DOI: 1106.0079May 31, 2011Paper

Fitness in time-dependent environments includes a geometric contribution

ArXiv
Sorin Tanase-Nicola, Ilya Nemenman

Abstract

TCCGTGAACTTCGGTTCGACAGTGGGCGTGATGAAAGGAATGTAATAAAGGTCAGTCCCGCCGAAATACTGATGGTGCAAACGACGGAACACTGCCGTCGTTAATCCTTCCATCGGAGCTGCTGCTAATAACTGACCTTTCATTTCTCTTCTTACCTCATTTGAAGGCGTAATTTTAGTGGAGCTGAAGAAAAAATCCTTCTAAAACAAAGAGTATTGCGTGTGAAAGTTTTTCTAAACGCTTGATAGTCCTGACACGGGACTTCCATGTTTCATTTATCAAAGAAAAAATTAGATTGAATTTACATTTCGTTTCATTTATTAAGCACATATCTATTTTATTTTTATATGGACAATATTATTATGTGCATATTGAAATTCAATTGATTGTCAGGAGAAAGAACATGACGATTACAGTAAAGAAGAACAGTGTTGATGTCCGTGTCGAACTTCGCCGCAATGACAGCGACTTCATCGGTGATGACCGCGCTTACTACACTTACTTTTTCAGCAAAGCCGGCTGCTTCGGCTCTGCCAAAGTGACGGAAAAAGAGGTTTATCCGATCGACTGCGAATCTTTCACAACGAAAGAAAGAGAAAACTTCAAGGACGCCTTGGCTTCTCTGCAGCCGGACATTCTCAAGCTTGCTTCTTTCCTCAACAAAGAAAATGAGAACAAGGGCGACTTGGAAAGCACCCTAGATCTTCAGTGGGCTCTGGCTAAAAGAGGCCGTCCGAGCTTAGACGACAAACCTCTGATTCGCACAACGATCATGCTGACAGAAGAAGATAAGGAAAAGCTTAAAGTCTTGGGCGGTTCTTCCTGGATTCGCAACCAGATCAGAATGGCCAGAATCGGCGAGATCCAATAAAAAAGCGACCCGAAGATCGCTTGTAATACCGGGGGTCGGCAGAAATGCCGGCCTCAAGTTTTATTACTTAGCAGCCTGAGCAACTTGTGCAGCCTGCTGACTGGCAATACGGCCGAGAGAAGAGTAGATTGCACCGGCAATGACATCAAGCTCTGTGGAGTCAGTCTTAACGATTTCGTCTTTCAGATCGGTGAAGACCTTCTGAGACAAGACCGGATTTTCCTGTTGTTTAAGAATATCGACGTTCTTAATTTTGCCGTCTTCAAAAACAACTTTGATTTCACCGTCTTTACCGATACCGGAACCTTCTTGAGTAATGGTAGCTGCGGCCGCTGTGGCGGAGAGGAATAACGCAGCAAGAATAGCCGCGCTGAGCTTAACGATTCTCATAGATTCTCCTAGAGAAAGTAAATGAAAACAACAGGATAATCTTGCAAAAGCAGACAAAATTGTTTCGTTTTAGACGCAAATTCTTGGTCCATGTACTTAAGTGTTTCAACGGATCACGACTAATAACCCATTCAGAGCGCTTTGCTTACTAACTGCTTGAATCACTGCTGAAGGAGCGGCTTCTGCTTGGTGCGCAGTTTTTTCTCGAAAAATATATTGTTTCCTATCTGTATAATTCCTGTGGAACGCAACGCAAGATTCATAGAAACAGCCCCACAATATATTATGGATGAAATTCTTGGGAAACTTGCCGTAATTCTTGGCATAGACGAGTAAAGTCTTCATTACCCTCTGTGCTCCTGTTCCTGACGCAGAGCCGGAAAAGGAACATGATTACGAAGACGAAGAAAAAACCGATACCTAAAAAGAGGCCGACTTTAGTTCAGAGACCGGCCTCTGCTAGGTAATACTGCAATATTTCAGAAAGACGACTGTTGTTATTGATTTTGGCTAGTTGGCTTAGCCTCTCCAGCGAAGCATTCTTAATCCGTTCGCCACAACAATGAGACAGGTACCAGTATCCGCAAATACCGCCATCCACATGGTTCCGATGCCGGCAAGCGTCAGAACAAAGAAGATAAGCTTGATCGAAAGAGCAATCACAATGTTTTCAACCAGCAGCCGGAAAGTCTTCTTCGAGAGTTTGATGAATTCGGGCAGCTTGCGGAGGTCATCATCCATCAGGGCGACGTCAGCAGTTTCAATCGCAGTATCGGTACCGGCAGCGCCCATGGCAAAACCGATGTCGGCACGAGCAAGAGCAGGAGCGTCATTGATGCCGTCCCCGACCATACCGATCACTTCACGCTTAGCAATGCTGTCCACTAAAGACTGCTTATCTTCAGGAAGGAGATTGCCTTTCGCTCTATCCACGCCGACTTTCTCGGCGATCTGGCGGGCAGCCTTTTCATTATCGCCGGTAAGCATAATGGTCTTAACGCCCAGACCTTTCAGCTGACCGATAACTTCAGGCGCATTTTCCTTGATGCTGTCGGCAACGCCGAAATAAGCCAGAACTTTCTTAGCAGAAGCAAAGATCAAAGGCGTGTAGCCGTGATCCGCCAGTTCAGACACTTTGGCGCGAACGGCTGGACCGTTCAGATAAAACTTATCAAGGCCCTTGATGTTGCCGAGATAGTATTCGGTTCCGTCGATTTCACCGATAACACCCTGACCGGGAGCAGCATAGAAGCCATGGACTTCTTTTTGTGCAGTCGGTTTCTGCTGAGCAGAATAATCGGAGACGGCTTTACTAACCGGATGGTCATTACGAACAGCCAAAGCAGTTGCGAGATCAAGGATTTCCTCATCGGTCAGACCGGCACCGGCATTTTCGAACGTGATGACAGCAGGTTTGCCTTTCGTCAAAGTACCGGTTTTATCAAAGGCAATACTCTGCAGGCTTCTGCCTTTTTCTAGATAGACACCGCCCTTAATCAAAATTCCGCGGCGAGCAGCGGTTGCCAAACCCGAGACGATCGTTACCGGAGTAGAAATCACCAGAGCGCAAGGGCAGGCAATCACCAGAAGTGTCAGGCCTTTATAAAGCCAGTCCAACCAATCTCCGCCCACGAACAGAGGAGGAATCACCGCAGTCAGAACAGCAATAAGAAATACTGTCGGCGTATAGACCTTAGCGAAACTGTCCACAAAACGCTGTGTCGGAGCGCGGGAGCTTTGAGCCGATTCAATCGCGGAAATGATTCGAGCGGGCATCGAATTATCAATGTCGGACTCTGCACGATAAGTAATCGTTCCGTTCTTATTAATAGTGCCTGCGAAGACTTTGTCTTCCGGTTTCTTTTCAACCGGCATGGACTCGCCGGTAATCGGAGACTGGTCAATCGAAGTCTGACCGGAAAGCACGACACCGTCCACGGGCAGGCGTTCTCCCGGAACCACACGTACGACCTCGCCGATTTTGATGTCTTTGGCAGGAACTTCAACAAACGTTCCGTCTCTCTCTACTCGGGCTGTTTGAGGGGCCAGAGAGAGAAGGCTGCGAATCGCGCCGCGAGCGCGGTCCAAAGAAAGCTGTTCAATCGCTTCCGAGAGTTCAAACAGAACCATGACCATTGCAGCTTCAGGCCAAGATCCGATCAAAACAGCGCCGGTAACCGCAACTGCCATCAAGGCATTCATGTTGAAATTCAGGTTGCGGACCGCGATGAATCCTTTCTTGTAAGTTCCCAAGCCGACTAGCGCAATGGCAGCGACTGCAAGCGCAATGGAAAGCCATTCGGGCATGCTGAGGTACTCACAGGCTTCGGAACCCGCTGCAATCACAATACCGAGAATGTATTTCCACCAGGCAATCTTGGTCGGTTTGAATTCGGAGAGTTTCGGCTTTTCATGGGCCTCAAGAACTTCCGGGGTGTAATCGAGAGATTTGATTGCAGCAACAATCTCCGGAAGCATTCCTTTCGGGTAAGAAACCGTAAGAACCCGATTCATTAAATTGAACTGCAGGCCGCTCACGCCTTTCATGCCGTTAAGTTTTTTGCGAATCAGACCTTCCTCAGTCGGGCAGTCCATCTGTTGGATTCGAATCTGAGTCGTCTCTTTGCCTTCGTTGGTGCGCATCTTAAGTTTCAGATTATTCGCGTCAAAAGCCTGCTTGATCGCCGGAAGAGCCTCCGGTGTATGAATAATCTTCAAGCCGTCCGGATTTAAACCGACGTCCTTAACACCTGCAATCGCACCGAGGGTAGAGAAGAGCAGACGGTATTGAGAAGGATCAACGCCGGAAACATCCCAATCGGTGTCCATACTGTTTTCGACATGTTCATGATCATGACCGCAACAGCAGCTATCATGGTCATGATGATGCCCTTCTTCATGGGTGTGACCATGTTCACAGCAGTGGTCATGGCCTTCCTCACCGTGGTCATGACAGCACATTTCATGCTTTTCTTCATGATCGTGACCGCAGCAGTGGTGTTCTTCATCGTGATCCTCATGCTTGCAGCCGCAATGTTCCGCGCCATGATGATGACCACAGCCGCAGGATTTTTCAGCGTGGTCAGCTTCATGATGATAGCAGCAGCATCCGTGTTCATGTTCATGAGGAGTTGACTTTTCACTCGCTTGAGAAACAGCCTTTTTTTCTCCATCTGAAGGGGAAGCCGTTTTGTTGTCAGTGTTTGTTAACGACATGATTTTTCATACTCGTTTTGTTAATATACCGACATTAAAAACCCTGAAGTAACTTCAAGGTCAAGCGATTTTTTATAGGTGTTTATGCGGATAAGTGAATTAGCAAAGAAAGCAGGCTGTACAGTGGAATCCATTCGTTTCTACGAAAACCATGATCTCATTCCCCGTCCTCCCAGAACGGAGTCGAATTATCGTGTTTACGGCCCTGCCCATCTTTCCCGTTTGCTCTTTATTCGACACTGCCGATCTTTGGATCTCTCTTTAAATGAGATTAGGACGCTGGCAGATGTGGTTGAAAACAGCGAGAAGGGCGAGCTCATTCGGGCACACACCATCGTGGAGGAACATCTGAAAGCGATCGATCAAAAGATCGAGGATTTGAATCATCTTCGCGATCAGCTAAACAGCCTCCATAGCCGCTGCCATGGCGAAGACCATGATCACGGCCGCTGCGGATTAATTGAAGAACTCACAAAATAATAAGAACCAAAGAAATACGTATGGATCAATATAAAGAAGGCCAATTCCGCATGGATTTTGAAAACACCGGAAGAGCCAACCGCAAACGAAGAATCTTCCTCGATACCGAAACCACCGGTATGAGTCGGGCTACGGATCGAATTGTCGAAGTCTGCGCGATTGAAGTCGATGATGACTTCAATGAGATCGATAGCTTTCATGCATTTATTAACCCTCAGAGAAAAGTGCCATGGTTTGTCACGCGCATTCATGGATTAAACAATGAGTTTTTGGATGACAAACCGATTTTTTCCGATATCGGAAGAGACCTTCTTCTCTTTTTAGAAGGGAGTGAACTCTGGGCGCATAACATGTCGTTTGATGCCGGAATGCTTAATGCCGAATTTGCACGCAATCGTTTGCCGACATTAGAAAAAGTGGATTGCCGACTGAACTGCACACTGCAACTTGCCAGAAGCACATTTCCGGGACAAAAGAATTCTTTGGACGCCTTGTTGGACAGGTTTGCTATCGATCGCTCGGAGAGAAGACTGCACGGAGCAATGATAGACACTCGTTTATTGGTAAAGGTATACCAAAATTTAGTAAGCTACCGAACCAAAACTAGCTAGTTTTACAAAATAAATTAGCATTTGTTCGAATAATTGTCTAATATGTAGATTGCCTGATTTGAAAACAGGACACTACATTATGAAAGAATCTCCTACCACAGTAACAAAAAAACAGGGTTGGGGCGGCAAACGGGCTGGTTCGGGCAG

Phenotypic evolution implies sequential fixations of new genomic sequences. The speed at which these mutations fixate depends, in part, on the relative fitness (selection coefficient) of the mutant vs. the ancestor. Using a simple population dynamics model we show that the relative fitness in dynamical environments is not equal to the fitness averaged over individual environments. Instead it includes a term that explicitly depends on the sequence of the environments. This term is geometric in nature and depends only on the oriented area enclosed by the trajectory taken by the system in the environment state space. It is related to the well-studied geometric phases in classical and quantum physical systems. We discuss possible biological implications of these observations, focusing on evolution of novel metabolic or stress-resistant functions.

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